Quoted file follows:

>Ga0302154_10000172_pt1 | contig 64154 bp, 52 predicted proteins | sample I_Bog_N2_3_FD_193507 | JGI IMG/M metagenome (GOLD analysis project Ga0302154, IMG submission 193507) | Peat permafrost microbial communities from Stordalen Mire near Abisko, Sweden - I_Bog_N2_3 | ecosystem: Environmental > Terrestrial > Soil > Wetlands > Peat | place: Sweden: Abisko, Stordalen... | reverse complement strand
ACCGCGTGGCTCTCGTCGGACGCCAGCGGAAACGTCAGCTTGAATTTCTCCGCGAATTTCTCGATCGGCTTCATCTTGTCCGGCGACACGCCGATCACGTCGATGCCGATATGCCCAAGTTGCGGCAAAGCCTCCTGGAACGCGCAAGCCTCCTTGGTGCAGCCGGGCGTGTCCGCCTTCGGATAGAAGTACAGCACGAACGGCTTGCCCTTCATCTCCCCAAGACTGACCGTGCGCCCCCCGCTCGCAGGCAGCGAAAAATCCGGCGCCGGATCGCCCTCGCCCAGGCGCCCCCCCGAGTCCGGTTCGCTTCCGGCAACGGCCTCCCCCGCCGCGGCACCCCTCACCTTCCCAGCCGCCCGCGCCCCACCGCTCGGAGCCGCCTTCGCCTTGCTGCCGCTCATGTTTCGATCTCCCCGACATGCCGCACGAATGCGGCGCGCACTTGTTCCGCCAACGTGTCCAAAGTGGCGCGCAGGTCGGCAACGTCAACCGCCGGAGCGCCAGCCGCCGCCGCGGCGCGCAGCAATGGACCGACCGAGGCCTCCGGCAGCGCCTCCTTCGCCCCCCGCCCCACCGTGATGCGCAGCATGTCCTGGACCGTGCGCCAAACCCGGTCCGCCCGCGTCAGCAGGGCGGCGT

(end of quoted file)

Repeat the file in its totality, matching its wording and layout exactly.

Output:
>Ga0302154_10000172_pt1 | contig 64154 bp, 52 predicted proteins | sample I_Bog_N2_3_FD_193507 | JGI IMG/M metagenome (GOLD analysis project Ga0302154, IMG submission 193507) | Peat permafrost microbial communities from Stordalen Mire near Abisko, Sweden - I_Bog_N2_3 | ecosystem: Environmental > Terrestrial > Soil > Wetlands > Peat | place: Sweden: Abisko, Stordalen... | reverse complement strand
ACCGCGTGGCTCTCGTCGGACGCCAGCGGAAACGTCAGCTTGAATTTCTCCGCGAATTTCTCGATCGGCTTCATCTTGTCCGGCGACACGCCGATCACGTCGATGCCGATATGCCCAAGTTGCGGCAAAGCCTCCTGGAACGCGCAAGCCTCCTTGGTGCAGCCGGGCGTGTCCGCCTTCGGATAGAAGTACAGCACGAACGGCTTGCCCTTCATCTCCCCAAGACTGACCGTGCGCCCCCCGCTCGCAGGCAGCGAAAAATCCGGCGCCGGATCGCCCTCGCCCAGGCGCCCCCCCGAGTCCGGTTCGCTTCCGGCAACGGCCTCCCCCGCCGCGGCACCCCTCACCTTCCCAGCCGCCCGCGCCCCACCGCTCGGAGCCGCCTTCGCCTTGCTGCCGCTCATGTTTCGATCTCCCCGACATGCCGCACGAATGCGGCGCGCACTTGTTCCGCCAACGTGTCCAAAGTGGCGCGCAGGTCGGCAACGTCAACCGCCGGAGCGCCAGCCGCCGCCGCGGCGCGCAGCAATGGACCGACCGAGGCCTCCGGCAGCGCCTCCTTCGCCCCCCGCCCCACCGTGATGCGCAGCATGTCCTGGACCGTGCGCCAAACCCGGTCCGCCCGCGTCAGCAGGGCGGCGT